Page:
Those going to see this week’s new release ‘Equity’ will be relieved to know that it’s not about the actors union with a bunch of luvvies bitching about another actor who got cast in a role that they auditioned for but is about an investment banker threatened by a financial scandal and unwittingly embroiled in a corrupt deal – which doesn’t make it sound much better. But wait because the twist here is that the normally perceived male dominated world of financial markets is here led by a nearly all female cast. With women battling both a glass ceiling as well as a recent survey showing that women earn less this attempts to redress the balance with what is, in essence, a Wall Street for Women. Anna Gunn, an actress normally confined to TV series, plays Naomi Bishop looking every inch the hard nosed, battle hardened investment banker and still smarting from a well publicised fall out from a failed deal she looks to retrieve her reputation by brokering the market valuation of an IT security company run by Ed (Samuel Roukin) a reptilian eyeballed, giraffe necked, lion mane who takes a shine to her assistant Erin (Sarah Megan Thomas whose story the script is based on). And it’s the newly pregnant Erin who has been overlooked for both promotion and pay rise and who sets about her bosses downfall. For a film that’s about female empowerment it seems from this that sisters are absolutely doing it only for themselves and absolutely no one else regardless of gender. Thrown into the all the two faced-ness is Naomi’s old friend, Samantha, who renew each other’s acquaintance but it’s a renewed friendship which has been manufactured purely because Samantha is now a financial investigator looking into irregularities in the broker company. And this being a ‘woman’s piece’ has made her character gay for no other reason than to presumably keep the all female theme running.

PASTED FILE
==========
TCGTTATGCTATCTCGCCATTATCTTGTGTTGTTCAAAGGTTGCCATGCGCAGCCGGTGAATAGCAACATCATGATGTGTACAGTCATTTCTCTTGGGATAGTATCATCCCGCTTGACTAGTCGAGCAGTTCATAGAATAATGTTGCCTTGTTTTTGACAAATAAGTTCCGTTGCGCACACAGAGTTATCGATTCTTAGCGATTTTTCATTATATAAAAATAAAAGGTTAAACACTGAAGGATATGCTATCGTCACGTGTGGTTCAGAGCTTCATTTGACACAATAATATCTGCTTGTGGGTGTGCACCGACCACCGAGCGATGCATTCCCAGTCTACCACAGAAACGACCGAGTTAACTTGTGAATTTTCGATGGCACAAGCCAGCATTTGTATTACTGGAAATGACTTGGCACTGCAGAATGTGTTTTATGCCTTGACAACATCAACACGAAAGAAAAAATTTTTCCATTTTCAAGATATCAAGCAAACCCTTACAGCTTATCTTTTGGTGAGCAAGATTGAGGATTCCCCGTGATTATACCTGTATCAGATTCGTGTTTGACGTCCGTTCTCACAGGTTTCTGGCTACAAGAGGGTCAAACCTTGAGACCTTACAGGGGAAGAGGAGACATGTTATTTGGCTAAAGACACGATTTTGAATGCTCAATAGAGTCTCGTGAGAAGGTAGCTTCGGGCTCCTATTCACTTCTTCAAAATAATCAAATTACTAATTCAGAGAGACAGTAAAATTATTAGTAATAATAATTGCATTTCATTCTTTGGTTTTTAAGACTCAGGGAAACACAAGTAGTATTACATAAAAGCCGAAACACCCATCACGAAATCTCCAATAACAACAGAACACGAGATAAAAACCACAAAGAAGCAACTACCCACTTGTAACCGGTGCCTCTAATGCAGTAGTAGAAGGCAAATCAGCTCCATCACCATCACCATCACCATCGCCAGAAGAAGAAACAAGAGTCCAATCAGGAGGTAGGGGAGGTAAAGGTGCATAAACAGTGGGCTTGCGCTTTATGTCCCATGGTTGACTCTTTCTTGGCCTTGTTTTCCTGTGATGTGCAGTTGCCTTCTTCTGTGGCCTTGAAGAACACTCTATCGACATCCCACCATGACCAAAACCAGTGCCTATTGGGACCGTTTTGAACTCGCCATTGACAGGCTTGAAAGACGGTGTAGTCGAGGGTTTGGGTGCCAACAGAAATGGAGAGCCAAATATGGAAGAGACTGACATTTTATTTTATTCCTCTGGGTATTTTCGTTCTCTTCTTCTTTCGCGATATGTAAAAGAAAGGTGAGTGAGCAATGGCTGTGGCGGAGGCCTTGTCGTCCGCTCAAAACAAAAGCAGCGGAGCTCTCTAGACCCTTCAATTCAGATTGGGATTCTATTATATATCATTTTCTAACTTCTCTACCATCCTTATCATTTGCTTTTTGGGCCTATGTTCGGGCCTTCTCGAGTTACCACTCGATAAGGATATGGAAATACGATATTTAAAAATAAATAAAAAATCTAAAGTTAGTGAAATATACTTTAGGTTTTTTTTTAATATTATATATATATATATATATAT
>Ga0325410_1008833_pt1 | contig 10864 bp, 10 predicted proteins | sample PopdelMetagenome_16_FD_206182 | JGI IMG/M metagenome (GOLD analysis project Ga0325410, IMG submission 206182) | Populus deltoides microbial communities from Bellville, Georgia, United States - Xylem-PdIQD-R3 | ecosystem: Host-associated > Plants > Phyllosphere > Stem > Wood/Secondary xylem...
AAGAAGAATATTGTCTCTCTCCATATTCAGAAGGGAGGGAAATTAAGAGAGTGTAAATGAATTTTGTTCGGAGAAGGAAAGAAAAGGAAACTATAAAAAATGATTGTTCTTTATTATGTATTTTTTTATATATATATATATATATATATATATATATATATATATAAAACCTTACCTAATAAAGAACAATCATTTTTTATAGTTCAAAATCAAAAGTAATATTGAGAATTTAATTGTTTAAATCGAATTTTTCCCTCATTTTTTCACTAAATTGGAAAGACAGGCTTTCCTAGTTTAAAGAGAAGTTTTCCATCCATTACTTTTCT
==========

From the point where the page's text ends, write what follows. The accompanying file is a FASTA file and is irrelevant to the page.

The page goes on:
Looking like Amy Schumer’s older humourless sister Anna Gunn is well cast and James Purefoy oozes his usual greasy charm as her self-centred boyfriend. Sarah Megan Thomas as the undervalued assistant who grabs her moment lends great support although despite her character being pregnant still totters around in a tight dress until she suddenly spouts a baby belly.
With a script written by a woman (Amy Fox) and a nearly all female cast who in turn are directed by a woman (Meera Menon) it wears its credentials on its sleeves despite painting most of the cast as being utterly duplicitous and the far from revelatory fact that women are every bit as ambitious as their male counterparts.
Here’s the trailer: